Road Test: Mercedes-Benz GLC 250 d 4MATIC AMG Line
Familiar C-Class components in a fashionable SUV body; the GLC can’t lose, reckons Alex Grant.
Sector: SUV Price: £40,005 Fuel: 56.6mpg CO2: 129g/km
Given the UK’s love of SUVs, it’s incredible to think that Mercedes-Benz never saw fit to engineer the old GLK in right-hand drive. But that’s not a mistake it’s making twice, even if the stand-in is coming here under a different name.
The GLC – GL identifying it as an SUV, the C positioning it alongside C-Class – is a rival for established road-biased SUVs such as the Audi Q5, BMW X3, and attractive newcomers such as the Land Rover Discovery Sport and Jaguar F-Pace. Tricky territory, even with the badge cachet of the three pointed star.
Also, Mercedes-Benz has mixed form when it comes to SUVs; the GLA perhaps not clearly defined as a crossover, the larger GLE feeling a little American in its fit and finish and quite crashy without the expensive air suspension. Thankfully, the GLC doesn’t feel like a GLE with less space on board – this might just be the brand’s best crossover yet.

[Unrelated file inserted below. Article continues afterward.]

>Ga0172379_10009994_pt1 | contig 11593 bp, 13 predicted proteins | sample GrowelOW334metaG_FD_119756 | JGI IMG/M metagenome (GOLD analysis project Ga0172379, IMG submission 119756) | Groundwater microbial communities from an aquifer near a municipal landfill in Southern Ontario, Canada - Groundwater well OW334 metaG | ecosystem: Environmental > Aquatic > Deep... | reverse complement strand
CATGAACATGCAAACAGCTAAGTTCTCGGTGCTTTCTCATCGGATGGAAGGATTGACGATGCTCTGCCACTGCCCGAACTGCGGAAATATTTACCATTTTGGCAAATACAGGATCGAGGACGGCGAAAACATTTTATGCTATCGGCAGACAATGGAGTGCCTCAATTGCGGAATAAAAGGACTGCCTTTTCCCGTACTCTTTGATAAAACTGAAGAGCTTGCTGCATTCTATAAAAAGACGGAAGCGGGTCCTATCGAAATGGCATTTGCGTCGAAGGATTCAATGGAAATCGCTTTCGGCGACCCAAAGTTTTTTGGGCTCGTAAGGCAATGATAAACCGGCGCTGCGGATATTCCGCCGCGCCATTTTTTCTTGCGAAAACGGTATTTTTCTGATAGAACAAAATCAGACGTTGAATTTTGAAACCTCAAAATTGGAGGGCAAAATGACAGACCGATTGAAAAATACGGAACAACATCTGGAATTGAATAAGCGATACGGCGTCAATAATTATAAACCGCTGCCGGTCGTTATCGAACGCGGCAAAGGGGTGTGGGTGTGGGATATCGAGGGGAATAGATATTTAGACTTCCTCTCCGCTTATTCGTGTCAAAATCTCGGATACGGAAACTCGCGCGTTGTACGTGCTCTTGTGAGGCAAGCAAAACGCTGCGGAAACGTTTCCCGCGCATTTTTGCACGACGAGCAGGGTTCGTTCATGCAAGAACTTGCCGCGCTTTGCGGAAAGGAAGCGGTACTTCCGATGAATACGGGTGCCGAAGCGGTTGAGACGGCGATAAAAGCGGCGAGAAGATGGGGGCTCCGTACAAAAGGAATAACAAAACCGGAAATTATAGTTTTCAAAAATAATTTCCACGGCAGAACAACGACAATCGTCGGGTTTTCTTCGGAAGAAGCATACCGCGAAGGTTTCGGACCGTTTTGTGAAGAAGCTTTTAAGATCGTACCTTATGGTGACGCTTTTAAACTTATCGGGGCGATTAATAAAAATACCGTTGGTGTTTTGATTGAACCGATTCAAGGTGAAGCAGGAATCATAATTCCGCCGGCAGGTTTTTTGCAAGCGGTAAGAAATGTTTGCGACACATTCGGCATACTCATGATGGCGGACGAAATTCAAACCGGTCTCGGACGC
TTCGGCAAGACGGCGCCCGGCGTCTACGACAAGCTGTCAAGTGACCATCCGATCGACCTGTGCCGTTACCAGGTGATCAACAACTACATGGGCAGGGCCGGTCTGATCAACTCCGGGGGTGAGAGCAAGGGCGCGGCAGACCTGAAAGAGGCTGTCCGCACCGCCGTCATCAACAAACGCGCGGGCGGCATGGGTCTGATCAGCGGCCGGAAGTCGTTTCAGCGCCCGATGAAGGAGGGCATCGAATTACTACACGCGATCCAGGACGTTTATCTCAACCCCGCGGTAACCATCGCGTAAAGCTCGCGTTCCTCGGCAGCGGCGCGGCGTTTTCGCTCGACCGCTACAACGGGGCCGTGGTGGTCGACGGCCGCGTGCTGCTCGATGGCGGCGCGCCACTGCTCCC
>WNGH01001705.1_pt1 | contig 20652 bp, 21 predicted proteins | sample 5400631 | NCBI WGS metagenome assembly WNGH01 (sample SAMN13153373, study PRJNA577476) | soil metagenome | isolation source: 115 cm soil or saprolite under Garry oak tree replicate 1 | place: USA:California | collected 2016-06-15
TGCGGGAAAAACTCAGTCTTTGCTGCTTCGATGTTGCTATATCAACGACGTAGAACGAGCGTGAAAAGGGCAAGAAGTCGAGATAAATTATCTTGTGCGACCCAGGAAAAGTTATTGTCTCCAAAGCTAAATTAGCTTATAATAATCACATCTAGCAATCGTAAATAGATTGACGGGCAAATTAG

For a start, it now offers the driving experience you’d want from a road-tuned SUV. It doesn’t roll around when changing direction quickly, it rides properly even on the 20-inch wheels fitted to our test car, and the uniquitous – and often-gravelly – 2.1-litre diesel engine is surprisingly hushed. At some point it’ll almost definitely get the new 2.0-litre from the latest E-Class, and that’ll make it even more appealing.
The cabin is mostly lifted from the C-Class, which is no bad thing. It makes the GLE and GLS feel rather dated inside, as well as offering more than enough room for large adult occupants in the first and second rows. With the AMG Line bodykit adding real presence to the Merc’s latest family face, it’s arguably got enough on-road presence to make the unwieldy GLE seem an unnecessary luxury in our tight car parks and narrow country lanes.
Not least of which when you consider that the 250d option actually works here. The GLE 250d, the first four-cylinder diesel in this car’s bigger sibling, works so hard to haul the large SUV that on-road economy is comparable to the 350d. In the GLC, the 250d not only feels better matched in terms of performance, but fuel economy of around 50mpg on the motorway is hard to feel short changed by.
The problem is, not offering the GLK in right-hand drive has brought Mercedes-Benz to this segment as a latecomer in the UK. The X3 and Q5 are established products with a strong following, and the GLC feels a bit familiar next to the buzz of JLR’s new off-roaders or even the avant-garde Lexus NX hybrid. As good as the newcomer is, it’s arriving with a fight on its hands.
The GLC feels every bit as premium as the larger GLE, while also looking more modern and suiting the four-cylinder engine better. A latecomer, but with plenty of good reasons to opt into one.